Beliefs, Attitudes, and Evidence

Beliefs, Attitudes, and Evidence

Don S. Dizon, MD, FACP, FASCO

Mar 07, 2014

I still remember being taken aback by how young she was. “She” was Mary—a 28-year-old woman who had completed chemotherapy for stage II breast cancer. She was treated elsewhere and had moved cities when her husband got a promotion.

“I’m still getting used to this area, but I am happy my hair came back before we had to move. I can’t imagine trying to set up a new house and have to go through my cancer history with strangers. I just don’t want to be that young mother with cancer.”

We reviewed her medical history, the details of her pathology, her prior treatment and current endocrine therapy.

“How are you doing on tamoxifen?” I asked.

“Fine. I think it agrees with me, fortunately!” she said.

We discussed surveillance after treatment, the frequency of follow-up, and what that should entail, and I told her: 

“Based on what we know, checking your labs or doing imaging in the absence of symptoms or a reason don’t help us help you. I don’t recommend testing if you feel well otherwise. How do you feel about that?”

All of a sudden, she appeared uncomfortable:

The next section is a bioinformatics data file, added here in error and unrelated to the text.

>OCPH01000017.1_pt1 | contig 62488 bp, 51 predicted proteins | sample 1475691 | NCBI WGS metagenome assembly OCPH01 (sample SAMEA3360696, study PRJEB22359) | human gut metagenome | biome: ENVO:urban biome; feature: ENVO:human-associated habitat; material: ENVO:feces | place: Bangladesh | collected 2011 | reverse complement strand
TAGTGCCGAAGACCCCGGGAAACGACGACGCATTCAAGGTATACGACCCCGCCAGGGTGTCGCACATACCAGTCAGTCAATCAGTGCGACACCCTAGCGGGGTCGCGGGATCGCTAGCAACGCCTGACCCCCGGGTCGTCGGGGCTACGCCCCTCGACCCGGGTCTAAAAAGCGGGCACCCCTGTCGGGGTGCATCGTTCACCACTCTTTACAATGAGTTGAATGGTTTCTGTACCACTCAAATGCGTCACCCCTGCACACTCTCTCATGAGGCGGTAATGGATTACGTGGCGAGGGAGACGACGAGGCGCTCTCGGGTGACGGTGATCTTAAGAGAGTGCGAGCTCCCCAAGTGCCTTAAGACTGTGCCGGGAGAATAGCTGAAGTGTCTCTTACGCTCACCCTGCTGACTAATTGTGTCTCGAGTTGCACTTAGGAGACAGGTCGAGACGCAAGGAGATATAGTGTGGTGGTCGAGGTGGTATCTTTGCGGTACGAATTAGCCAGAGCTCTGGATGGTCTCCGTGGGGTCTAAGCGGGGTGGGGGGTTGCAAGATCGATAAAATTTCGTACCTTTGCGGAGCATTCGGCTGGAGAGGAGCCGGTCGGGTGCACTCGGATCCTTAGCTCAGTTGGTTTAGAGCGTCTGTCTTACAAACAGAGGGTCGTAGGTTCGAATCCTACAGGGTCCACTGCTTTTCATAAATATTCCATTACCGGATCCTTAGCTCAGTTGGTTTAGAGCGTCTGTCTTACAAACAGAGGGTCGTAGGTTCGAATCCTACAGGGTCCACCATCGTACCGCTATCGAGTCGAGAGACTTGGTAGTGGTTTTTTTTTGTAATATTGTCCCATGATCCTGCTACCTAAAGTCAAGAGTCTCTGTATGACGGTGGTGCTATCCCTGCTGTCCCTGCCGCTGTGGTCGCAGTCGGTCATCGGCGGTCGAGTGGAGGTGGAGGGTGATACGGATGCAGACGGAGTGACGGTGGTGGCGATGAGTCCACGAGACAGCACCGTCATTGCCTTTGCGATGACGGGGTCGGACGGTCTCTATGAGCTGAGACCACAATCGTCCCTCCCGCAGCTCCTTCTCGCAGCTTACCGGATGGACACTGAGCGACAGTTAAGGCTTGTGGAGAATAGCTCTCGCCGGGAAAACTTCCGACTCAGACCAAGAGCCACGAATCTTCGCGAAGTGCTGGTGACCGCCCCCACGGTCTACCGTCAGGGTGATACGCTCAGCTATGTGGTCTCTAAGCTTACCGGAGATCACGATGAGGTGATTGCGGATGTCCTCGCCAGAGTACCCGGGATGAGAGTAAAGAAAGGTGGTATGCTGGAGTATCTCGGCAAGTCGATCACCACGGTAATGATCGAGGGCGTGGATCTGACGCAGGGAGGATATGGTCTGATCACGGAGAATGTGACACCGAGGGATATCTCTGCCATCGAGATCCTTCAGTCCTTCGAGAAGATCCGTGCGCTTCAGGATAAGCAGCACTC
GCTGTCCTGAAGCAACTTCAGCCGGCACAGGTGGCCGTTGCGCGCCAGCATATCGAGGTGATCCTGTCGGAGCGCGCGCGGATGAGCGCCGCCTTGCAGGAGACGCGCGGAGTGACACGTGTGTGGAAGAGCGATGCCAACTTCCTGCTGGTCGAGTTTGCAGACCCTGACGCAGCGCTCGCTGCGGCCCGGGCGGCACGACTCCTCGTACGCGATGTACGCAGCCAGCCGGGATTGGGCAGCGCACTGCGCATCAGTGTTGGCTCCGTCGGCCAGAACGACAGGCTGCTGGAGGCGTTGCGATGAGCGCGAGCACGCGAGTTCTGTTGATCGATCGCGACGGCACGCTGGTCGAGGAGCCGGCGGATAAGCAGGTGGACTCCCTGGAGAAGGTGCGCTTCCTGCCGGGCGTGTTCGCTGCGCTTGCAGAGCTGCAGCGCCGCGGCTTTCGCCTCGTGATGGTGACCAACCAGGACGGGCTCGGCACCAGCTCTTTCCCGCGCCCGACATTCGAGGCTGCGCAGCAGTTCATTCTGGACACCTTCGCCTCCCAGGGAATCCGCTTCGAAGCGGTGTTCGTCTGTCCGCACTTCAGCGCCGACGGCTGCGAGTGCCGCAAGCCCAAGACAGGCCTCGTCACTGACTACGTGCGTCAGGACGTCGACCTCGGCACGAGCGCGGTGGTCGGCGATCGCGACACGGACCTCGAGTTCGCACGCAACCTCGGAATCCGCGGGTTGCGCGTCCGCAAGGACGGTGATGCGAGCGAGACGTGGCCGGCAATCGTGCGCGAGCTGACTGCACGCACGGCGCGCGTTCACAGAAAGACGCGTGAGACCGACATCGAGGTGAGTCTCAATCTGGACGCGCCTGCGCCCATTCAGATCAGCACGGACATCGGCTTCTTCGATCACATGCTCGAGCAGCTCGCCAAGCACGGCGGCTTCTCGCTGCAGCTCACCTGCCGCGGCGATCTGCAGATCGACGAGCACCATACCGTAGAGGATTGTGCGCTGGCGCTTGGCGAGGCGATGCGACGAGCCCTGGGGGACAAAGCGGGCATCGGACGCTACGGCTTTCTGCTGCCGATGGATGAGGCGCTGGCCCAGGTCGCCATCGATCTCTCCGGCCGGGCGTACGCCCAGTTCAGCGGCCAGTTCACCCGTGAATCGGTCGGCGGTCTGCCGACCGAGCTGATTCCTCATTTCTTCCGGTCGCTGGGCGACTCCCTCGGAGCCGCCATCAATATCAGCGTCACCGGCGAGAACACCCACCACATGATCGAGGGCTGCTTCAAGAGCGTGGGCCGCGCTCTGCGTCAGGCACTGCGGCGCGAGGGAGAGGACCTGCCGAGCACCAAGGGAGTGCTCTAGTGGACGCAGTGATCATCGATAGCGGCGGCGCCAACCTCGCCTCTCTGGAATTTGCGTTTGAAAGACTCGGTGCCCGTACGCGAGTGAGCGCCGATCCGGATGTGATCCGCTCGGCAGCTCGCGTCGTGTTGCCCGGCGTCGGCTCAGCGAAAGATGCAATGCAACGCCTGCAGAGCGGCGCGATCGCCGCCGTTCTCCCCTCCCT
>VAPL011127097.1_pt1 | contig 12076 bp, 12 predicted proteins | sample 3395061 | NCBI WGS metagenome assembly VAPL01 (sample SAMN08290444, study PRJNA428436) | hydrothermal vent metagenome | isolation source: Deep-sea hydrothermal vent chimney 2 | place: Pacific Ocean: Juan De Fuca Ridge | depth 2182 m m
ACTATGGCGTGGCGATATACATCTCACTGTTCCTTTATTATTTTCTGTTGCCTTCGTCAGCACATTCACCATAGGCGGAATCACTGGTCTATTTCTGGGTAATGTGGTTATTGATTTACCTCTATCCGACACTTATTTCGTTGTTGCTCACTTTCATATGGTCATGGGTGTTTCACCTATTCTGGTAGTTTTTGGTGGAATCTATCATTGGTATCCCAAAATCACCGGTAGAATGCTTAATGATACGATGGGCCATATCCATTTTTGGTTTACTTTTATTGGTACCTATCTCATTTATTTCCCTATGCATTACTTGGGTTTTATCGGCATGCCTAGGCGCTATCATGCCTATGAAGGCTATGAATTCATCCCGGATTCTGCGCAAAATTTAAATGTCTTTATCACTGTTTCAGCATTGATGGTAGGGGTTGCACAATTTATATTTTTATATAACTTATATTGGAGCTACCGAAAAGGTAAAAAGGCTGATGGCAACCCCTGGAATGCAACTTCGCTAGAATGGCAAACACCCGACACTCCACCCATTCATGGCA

“Well, my doctors gave me the same advice, but I am not comfortable with surveillance. I don’t want to not get any tests.”

I tried to reassure her, tried to explain my rationale, and that it was based on ASCO guidelines. However, she stopped me before I could get any further.

“I know you are trying to help me, and I understand what you are saying. I have read the guidelines, done my reading. I’ve gone to every site that anyone has told me to read, and I get it—extensive testing doesn’t help women live longer after breast cancer,” she stated.

“But, I need to do more. My gut tells me I should do more. That’s why my prior doctors checked tumor markers for me every three months. That’s why I do a chest X-ray every six months. I can’t just stand by and do nothing. I just can’t.”

After speaking with multiple colleagues, I know this experience is not uncommon. I often wondered why patients took a course of action contrary to what best evidence told us.  

On my way to work last week, I heard a story that might shed some light on this. As reported on NPR’s Morning Edition reported by Shankar Vedantam, a study by Brendan Nyhan and colleagues at Dartmouth evaluated public health messaging around vaccines and whether they helped to address parental attitudes (and reluctance in some) to vaccination. They randomly assigned almost 1,800 patients to four interventions aimed at highlighting the evidence underlying the risks of autism (or lack thereof) and benefits of the measles, mumps, and rubella (MMR) vaccination, and the dangers posed to children who are not vaccinated. At the end of the study, they found that while interventions reduced misperceptions about the MMR and its link to autism, parents who expressed the least favorable views on vaccination were no more likely to vaccinate. As summarized by Mr. Vedantam, while one would hope that attitudes are shaped by facts, it might be that “beliefs about facts are shaped by attitudes.”